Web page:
Study reveals how to rid some of the worst "forever chemicals" from the environment
A quick chemical reaction could do the trick for certain toxic substances, but skeptics say it isn’t an all-encompassing solution.
A growing pile of studies now suggests that PFAS chemicals — known to scientists as per- and polyfluoroalkyl substances and everyone else as “forever chemicals” — are wreaking havoc on both human health and our surrounding ecosystems. This is a huge problem since experts haven’t yet figured out how to actually get rid of them.
But we may have gotten a bit closer to a solution. Scientists have discovered a promising new approach to degrade a certain type of PFAS thanks to a cheap and simple chemical reaction, according to a new study published in Science. It involves two relatively safe, widely used solvents: sodium hydroxide or lye, which is used to make soap, and dimethyl sulfoxide, which is used to treat bladder pain syndrome.
What’s new — The study tackles a major gap in PFAS treatment methods. Most current techniques, such as actived carbon treatment and reverse osmosis, are pretty expensive and energy-intensive. These require heat of up to 400 degrees Celsius and loads of pressure.
“Even just a tiny, tiny amount of PFAS causes negative health effects, and it does not break down. We can’t just wait out this problem,” William Dichtel, a lead study author and chemist at Northwestern University, said in a press release. “We wanted to use chemistry to address this problem and create a solution that the world can use. It’s exciting because of how simple — yet unrecognized — our solution is.”
Here’s the background — PFAS are a group of over 12,000 chemicals used in everyday objects and cosmetics, usually to make them waterproof or non-stick: Think waterproof mascara or raincoats, Teflon non-stick pans, and take-out boxes.
Although they’ve come in handy for the last eighty years, they’re nearly indestructible once they seep into the environment. In fact, PFAS have contaminated everything from drinking water to livestock and agricultural products — and they’ve even found their way into your pizza.
Overall, about 50,000 tons of PFAS are released into the atmosphere annually. These chemicals have even seeped into the rain in Tibet and Antarctica, according to research published earlier this month. They’re also found in the water supply of over 200 million Americans.
Chronic exposure can harm human and animal health: Research has linked PFAS to thyroid disease, cancer, and immune system disorders. They’re so dangerous that the U.S. Environmental Protection Agency has noted PFAS shouldn’t ever be found in drinking water, even in the tiniest amounts.
That’s why experts have been wracking their brains for ways to degrade and dispose of these pesky chemicals. Hemp plants, which can soak up contaminants from soil, may prove helpful in the future. But it isn’t yet clear how useful this technique, along with several others currently in development, is on a large scale.
What they did — In the new study, chemists from the University of California, Los Angeles, and Northwestern University found a relatively simple fix to break down one of the largest groups of these indestructible chemicals — 10 of the perfluorocarboxylic acids in the PFAS class.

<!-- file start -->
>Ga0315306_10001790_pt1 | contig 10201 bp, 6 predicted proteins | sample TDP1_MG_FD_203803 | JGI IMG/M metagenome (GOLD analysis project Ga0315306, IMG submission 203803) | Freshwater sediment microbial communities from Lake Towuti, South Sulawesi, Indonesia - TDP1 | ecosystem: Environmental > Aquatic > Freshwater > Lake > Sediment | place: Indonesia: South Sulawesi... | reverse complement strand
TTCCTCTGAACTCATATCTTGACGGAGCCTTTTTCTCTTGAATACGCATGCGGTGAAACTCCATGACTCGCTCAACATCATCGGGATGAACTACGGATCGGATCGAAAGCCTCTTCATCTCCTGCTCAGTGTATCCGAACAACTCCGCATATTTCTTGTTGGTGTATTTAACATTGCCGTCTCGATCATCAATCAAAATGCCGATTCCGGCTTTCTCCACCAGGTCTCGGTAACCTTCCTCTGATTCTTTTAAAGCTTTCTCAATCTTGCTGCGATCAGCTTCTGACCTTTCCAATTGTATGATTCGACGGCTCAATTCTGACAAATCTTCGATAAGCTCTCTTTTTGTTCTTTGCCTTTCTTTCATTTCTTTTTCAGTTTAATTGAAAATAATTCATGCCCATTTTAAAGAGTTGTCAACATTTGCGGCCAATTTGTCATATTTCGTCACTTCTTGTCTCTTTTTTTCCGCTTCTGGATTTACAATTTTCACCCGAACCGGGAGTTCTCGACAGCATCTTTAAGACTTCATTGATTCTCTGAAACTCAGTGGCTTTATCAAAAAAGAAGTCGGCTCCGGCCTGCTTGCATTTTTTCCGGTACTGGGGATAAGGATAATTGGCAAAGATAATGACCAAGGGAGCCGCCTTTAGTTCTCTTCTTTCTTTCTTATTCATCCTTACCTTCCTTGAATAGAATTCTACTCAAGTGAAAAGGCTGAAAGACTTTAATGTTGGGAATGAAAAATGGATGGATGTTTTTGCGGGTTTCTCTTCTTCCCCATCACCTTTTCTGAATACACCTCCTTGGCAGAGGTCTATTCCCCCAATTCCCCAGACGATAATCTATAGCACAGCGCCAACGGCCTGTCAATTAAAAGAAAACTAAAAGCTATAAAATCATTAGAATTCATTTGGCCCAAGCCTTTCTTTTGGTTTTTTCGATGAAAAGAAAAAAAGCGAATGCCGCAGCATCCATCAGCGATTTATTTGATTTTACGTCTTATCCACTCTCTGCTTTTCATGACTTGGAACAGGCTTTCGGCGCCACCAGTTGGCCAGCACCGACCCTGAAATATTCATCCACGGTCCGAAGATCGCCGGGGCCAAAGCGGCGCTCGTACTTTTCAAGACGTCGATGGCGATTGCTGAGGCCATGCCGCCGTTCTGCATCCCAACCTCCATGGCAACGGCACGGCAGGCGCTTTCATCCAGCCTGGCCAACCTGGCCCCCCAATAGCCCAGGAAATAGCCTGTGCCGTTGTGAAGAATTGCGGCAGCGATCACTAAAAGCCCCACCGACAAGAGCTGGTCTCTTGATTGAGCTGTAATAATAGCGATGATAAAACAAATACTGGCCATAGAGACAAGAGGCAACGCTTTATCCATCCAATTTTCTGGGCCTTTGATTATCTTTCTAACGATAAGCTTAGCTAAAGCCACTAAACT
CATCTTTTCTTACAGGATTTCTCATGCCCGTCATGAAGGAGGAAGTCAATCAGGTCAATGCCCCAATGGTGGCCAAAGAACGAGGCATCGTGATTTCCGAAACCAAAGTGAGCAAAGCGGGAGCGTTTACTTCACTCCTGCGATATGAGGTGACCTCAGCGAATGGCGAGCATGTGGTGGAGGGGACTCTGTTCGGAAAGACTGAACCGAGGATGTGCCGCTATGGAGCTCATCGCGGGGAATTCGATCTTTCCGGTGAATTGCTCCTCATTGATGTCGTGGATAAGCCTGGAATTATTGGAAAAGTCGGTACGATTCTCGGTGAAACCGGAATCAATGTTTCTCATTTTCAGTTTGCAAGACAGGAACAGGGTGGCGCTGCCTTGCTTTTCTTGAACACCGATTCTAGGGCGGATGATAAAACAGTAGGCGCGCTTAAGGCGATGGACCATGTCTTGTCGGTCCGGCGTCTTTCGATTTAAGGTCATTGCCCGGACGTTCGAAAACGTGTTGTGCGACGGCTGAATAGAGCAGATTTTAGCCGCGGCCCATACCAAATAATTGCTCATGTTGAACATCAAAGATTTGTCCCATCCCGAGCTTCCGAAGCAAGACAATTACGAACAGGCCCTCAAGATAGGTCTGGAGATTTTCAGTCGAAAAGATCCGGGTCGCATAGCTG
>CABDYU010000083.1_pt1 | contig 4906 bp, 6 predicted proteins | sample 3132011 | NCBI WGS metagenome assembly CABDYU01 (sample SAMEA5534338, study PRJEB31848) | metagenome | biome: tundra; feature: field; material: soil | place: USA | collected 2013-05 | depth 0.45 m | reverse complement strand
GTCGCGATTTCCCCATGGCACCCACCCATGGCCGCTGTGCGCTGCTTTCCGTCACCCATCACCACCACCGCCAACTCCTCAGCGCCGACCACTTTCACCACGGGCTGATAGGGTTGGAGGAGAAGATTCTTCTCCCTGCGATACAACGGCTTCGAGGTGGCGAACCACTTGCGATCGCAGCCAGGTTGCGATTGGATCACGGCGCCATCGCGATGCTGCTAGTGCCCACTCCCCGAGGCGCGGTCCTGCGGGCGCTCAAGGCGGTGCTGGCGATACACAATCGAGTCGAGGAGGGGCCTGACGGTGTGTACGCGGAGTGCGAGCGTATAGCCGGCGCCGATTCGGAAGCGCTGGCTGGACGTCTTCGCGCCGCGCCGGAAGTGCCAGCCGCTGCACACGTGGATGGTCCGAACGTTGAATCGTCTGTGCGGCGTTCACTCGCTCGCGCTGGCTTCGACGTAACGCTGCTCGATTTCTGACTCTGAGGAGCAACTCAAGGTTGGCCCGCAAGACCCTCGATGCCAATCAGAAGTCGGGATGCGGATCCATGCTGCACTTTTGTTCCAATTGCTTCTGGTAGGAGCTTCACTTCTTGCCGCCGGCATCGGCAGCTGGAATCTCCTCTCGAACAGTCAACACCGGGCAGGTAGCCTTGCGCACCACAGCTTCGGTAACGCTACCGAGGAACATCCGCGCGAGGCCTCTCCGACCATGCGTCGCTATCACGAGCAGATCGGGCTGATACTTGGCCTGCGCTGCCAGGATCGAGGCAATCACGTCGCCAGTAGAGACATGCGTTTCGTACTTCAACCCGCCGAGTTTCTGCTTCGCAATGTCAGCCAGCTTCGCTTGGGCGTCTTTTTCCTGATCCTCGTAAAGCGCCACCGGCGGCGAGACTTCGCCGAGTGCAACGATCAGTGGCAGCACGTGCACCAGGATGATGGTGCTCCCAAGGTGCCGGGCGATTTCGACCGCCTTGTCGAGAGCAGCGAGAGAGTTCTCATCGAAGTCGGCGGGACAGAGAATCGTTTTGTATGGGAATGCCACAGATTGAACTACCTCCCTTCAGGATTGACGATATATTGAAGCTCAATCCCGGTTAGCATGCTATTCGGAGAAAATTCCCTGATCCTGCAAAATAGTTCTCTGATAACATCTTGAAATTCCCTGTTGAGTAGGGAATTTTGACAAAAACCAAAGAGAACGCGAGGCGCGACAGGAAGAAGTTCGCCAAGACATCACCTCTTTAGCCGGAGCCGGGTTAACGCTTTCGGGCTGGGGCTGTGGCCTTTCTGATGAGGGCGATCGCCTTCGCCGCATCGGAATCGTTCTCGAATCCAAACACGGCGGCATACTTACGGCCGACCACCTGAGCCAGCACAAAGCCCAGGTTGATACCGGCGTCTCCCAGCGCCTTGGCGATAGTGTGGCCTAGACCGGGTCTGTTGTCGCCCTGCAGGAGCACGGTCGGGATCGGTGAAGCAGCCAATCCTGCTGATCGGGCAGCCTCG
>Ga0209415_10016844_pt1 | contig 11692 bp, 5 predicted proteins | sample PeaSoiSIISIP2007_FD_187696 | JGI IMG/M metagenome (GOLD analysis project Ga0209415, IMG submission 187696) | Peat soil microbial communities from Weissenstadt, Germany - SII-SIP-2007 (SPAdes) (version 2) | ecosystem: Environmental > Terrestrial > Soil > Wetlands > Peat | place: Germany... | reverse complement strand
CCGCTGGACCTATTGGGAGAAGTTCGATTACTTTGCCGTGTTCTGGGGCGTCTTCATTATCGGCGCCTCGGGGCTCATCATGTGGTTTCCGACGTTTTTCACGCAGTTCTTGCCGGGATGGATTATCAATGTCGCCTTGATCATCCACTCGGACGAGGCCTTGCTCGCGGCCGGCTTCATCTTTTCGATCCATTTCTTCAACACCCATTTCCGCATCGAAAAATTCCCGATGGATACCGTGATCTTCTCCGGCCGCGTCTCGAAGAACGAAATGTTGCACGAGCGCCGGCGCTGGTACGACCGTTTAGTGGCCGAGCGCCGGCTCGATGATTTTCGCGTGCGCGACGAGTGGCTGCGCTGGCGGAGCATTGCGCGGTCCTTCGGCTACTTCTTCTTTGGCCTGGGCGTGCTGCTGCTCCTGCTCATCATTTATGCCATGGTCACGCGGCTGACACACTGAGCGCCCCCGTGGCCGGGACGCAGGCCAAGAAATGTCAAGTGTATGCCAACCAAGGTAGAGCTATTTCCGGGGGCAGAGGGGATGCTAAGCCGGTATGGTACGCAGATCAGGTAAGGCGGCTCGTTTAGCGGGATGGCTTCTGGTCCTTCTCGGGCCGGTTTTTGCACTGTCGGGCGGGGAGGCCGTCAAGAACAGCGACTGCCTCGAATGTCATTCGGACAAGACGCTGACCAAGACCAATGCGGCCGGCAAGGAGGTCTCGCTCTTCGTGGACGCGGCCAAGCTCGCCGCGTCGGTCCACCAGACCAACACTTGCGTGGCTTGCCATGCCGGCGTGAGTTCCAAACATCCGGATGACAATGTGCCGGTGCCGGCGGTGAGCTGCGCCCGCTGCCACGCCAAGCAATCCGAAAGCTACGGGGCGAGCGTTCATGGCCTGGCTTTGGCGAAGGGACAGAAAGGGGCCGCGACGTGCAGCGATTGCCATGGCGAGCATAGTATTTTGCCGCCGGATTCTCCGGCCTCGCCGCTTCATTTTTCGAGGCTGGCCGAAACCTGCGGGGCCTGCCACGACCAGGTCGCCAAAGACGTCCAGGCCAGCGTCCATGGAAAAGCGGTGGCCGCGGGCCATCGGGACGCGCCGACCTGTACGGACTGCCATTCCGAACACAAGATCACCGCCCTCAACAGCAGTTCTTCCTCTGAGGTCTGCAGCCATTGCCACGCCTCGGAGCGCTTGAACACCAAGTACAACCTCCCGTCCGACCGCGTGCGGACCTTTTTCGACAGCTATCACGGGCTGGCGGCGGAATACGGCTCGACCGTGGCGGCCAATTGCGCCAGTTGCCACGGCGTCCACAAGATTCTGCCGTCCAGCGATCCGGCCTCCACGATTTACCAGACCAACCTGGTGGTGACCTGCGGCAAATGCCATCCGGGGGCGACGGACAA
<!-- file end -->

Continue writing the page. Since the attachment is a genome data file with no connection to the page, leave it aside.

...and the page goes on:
By heating water to just 176 to 248 degrees Fahrenheit and adding dimethyl sulfoxide and sodium hydroxide, the PFAS substances are rendered harmless in a matter of hours.
Dichtel compares the reaction to a guillotine that chops off the chemical’s molecular “head” — some types of PFAS molecules have heads made of a carbon atom connected to a pair of oxygen atoms, which is what the chemical reaction nibbles at, breaking it off from its chemical “tail.”
Afterward, only inorganic fluoride ion particles remain. These are the safest form of fluorine, and the particles are often added to drinking water for healthy teeth. It also leaves harmless carbon dioxide and formic acid, which can be found in nature already.
The researchers also ran quantum mechanic simulations to better understand the chemical reaction and its possible outcomes (quantum mechanics is the mathematical method used to simulate chemistry).
Dichtel’s team concluded that perfluorooctanoic acid (PFOA) can be completely degraded, and massive amounts of water can likely be treated simultaneously.
Why it matters — More research will reveal how this could work on a broader scale, Dichtel notes, but it could eventually be applied to most PFAS with similar compositions at water treatment plants.
“Our work addressed one of the largest classes of PFAS, including many we are most concerned about,” said Dichtel. “There are other classes that don’t have the same Achilles’ heel, but each one will have its own weakness. If we can identify it, then we know how to activate it to destroy it.”
What’s next — This method shows major potential, but since it currently only works on some types of PFAS in certain settings, it doesn’t necessarily “eliminate” PFAS or “solve” the problem, says Arlene Blum, a biophysical chemist and executive director of the Green Science Policy Institute who was not involved in the study.
Since the environment is already rife with PFAS pollution, the process would have to be applied to oceans, lakes, and rivers to actually be the game-changer the researchers tout, and “this is a ludicrous thought,” says Terrence Collins, an unaffiliated researcher and director of the Institute for Green Science at Carnegie Mellon University.
The only way to prevent additional contamination: We need to halt PFAS production, once and for all. “Using language that suggests you have a powerful solution when you don't is like giving the manufacturers a get-out-of-jail-free card when our civilization has to stop making forever chemicals, period,” he says.